Publications

TitleART treatment costs and retention in care in Kenya: a cohort study in three rural outpatient clinics
AuthorsBruce A Larson, Margaret Bii, Sarah Henly-Thomas, Kelly McCoy, Fredrick Sawe, Douglas Shaffer, Sydney Rosen
PublicationJournal of the International AIDS Society. 2013 Jan; 16(18026).
Abstract

INTRODUCTION:

After almost 10 years of PEPFAR funding for antiretroviral therapy (ART) treatment programmes in Kenya, little is known about the cost of care provided to HIV-positive patients receiving ART. With some 430,000 ART patients, understanding and managing costs is essential to treatment programme sustainability.

METHODS:

Using patient-level data from medical records (n=120/site), we estimated the cost of providing ART at three treatment sites in the Rift Valley Province of Kenya (a clinic at a government hospital, a hospital run by a large agricultural company and a mission hospital). Costs included ARV and non-ARV drugs, laboratory tests, salaries to personnel providing patient care, and infrastructure and other fixed costs. We report the average cost per patient during the first 12 months after ART initiation, stratified by site, and the average cost per patient achieving the primary outcome, retention in care 12 months after treatment initiation.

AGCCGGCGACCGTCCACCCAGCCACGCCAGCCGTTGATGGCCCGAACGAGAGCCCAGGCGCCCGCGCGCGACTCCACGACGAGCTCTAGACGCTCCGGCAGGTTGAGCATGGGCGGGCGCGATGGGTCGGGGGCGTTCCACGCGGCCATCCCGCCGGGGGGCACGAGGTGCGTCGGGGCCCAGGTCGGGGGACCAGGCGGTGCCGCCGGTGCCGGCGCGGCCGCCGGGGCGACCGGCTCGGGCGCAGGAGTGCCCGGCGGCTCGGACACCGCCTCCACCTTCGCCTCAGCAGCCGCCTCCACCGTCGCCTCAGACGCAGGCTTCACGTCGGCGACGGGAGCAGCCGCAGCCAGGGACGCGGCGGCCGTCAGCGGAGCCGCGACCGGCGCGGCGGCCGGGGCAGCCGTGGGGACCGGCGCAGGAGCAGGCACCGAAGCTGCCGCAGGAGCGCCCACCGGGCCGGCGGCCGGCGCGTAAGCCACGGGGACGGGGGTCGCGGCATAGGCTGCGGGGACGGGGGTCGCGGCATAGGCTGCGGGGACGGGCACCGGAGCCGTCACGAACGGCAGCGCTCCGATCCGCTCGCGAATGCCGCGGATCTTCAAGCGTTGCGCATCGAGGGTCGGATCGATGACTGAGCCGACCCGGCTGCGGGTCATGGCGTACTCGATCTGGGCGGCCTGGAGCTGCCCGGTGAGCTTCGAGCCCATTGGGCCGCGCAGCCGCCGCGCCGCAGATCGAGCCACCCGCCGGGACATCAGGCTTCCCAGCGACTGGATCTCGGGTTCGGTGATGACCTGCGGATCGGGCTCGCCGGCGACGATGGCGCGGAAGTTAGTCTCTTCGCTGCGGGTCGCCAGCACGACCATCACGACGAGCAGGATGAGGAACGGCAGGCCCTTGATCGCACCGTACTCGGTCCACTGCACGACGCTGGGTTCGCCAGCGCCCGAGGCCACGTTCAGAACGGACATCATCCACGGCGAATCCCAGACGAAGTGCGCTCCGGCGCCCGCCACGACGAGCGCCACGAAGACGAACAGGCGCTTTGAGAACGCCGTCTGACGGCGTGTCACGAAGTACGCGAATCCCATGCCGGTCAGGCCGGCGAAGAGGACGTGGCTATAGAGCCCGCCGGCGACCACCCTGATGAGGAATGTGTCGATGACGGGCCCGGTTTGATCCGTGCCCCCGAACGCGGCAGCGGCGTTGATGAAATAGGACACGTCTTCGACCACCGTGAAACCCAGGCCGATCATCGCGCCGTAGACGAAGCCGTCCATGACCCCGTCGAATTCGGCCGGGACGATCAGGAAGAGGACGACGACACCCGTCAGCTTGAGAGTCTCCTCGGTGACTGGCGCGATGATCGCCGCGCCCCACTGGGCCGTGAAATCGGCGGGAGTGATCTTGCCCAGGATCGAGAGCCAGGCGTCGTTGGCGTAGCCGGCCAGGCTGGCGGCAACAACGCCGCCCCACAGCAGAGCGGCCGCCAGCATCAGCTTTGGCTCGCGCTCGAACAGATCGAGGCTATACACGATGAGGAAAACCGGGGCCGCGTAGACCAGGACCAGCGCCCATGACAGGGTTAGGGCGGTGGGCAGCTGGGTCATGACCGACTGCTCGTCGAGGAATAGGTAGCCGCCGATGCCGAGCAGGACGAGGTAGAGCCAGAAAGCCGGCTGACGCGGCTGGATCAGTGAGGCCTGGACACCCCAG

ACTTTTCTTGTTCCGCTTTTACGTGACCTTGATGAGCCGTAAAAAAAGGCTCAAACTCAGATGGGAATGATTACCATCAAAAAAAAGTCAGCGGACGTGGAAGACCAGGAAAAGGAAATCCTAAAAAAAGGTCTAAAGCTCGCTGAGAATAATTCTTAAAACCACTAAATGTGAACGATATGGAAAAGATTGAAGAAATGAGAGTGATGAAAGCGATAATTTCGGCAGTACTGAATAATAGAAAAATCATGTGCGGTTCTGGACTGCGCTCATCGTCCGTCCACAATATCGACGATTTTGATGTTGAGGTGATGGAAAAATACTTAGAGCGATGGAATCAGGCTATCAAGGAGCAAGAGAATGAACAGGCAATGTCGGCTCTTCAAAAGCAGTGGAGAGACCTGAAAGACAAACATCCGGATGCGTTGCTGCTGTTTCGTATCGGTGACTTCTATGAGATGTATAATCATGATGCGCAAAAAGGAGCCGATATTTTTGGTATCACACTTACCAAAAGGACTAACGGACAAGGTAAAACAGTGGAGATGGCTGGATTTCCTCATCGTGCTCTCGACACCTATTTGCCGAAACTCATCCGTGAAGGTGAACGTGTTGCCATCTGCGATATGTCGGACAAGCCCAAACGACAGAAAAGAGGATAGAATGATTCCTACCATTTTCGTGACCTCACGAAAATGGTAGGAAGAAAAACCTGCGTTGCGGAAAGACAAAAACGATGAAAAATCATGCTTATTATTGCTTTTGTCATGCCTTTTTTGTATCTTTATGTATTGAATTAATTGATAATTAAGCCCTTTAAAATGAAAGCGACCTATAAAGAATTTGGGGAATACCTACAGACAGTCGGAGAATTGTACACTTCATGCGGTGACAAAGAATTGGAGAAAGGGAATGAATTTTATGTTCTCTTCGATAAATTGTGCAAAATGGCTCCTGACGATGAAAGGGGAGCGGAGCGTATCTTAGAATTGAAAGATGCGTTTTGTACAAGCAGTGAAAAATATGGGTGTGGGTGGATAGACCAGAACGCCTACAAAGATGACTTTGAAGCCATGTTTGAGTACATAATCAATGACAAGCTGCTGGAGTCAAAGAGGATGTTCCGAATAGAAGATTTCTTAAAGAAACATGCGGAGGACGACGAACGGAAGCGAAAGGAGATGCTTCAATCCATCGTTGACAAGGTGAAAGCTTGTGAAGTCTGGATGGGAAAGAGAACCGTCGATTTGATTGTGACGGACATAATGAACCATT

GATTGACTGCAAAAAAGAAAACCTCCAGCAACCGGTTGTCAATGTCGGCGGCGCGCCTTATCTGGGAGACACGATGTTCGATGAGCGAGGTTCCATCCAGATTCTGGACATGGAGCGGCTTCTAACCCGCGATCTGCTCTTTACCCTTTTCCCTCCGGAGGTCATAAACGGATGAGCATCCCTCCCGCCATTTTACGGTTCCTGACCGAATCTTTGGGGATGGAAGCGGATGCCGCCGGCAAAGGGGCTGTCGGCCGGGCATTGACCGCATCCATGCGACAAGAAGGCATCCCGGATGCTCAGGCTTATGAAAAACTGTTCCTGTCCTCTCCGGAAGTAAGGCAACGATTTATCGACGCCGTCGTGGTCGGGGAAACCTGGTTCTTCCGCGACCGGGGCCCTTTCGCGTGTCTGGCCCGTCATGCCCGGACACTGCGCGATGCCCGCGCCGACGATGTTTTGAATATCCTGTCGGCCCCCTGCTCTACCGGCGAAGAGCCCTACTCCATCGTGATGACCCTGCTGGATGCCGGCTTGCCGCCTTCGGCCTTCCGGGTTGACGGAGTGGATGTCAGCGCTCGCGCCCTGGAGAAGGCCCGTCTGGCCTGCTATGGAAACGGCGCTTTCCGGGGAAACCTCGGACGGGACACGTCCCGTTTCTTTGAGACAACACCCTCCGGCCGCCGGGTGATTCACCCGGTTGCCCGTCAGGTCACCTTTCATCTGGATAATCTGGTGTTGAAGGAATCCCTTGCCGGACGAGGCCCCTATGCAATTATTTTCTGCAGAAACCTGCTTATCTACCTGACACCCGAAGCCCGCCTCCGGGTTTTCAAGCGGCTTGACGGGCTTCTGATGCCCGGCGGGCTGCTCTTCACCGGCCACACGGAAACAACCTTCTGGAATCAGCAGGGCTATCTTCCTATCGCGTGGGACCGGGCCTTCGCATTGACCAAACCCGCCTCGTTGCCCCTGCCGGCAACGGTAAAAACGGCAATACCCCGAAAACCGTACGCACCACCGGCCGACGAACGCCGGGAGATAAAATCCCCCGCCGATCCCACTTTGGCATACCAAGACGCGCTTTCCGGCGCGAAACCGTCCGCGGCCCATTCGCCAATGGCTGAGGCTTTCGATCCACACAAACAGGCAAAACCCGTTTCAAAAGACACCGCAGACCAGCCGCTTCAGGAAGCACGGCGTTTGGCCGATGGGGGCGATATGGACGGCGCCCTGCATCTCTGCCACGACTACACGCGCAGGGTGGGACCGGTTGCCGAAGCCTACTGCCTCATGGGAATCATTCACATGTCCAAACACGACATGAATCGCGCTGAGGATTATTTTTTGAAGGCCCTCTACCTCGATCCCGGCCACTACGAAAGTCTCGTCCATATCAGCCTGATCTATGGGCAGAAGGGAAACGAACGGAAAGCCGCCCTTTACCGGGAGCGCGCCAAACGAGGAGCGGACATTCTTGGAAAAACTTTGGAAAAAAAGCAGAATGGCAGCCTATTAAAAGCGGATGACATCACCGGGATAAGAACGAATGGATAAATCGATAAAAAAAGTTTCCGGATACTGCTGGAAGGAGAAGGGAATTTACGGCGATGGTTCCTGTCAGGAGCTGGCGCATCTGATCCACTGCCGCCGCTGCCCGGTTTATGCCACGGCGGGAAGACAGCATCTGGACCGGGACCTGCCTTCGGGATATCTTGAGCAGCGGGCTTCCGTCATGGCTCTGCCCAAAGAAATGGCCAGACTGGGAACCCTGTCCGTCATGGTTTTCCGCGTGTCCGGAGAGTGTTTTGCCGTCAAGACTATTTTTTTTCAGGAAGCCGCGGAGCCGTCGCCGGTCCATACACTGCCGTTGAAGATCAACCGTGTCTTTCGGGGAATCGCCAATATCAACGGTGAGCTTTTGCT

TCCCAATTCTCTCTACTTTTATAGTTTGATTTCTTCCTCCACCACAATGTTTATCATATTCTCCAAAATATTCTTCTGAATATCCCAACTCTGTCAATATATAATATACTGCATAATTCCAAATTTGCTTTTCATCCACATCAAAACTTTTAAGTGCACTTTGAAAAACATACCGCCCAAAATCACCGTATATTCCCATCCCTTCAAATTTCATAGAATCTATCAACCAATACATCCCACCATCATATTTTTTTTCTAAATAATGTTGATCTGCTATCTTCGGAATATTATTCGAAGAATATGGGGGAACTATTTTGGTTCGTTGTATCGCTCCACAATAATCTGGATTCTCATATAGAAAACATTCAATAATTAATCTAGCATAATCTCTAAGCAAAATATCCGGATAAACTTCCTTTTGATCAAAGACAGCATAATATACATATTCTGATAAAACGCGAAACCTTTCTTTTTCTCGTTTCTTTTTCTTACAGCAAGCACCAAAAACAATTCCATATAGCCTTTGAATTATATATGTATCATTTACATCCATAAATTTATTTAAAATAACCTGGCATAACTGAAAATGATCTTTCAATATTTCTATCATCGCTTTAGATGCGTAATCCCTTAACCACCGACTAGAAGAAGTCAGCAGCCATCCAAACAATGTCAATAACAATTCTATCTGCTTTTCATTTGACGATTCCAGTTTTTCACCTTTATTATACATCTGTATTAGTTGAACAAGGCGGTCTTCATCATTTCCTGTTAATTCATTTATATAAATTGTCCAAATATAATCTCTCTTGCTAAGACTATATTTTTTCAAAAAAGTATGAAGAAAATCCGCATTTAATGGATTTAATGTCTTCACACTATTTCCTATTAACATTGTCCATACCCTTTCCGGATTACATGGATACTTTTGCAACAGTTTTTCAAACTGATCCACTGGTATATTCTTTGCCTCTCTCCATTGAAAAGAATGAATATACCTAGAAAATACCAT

RESULTS:

The cost per patient initiated on ART was $206, $252 and $213 at Sites 1, 2 and 3, respectively. The proportion of patients remaining in care at 12 months was similar across all sites (0.82, 0.80 and 0.84). Average costs for the subset of patients who remained in care at 12 months was also similar (Site 1, $229; Site 2, $287; Site 3, $237). Patients not retained in care cost substantially less (Site 1, $104; Site 2, $113; Site 3, $88). For the subset of patients who remained in care at 12 months, ART medications accounted for 51%, 44% and 50% of the costs, with the remaining costs split between non-ART medications (15%, 11%, 10%), laboratory tests (14%, 15%, 15%), salaries to personnel providing patient care (9%, 11%, 12%) and fixed costs (11%, 18%, 13%).

CONCLUSIONS:

At all three sites, 12-month retention in care compared favourably to retention rates reported in the literature from other low-income African countries. The cost of providing treatment was very low, averaging $224 in the first year, less than $20/month. The cost of antiretroviral medications, roughly $120 per year, accounted for approximately half of the total costs per patient retained in care after 12 months.
URLhttp://www.jiasociety.org/index.php/jias/article/view/18026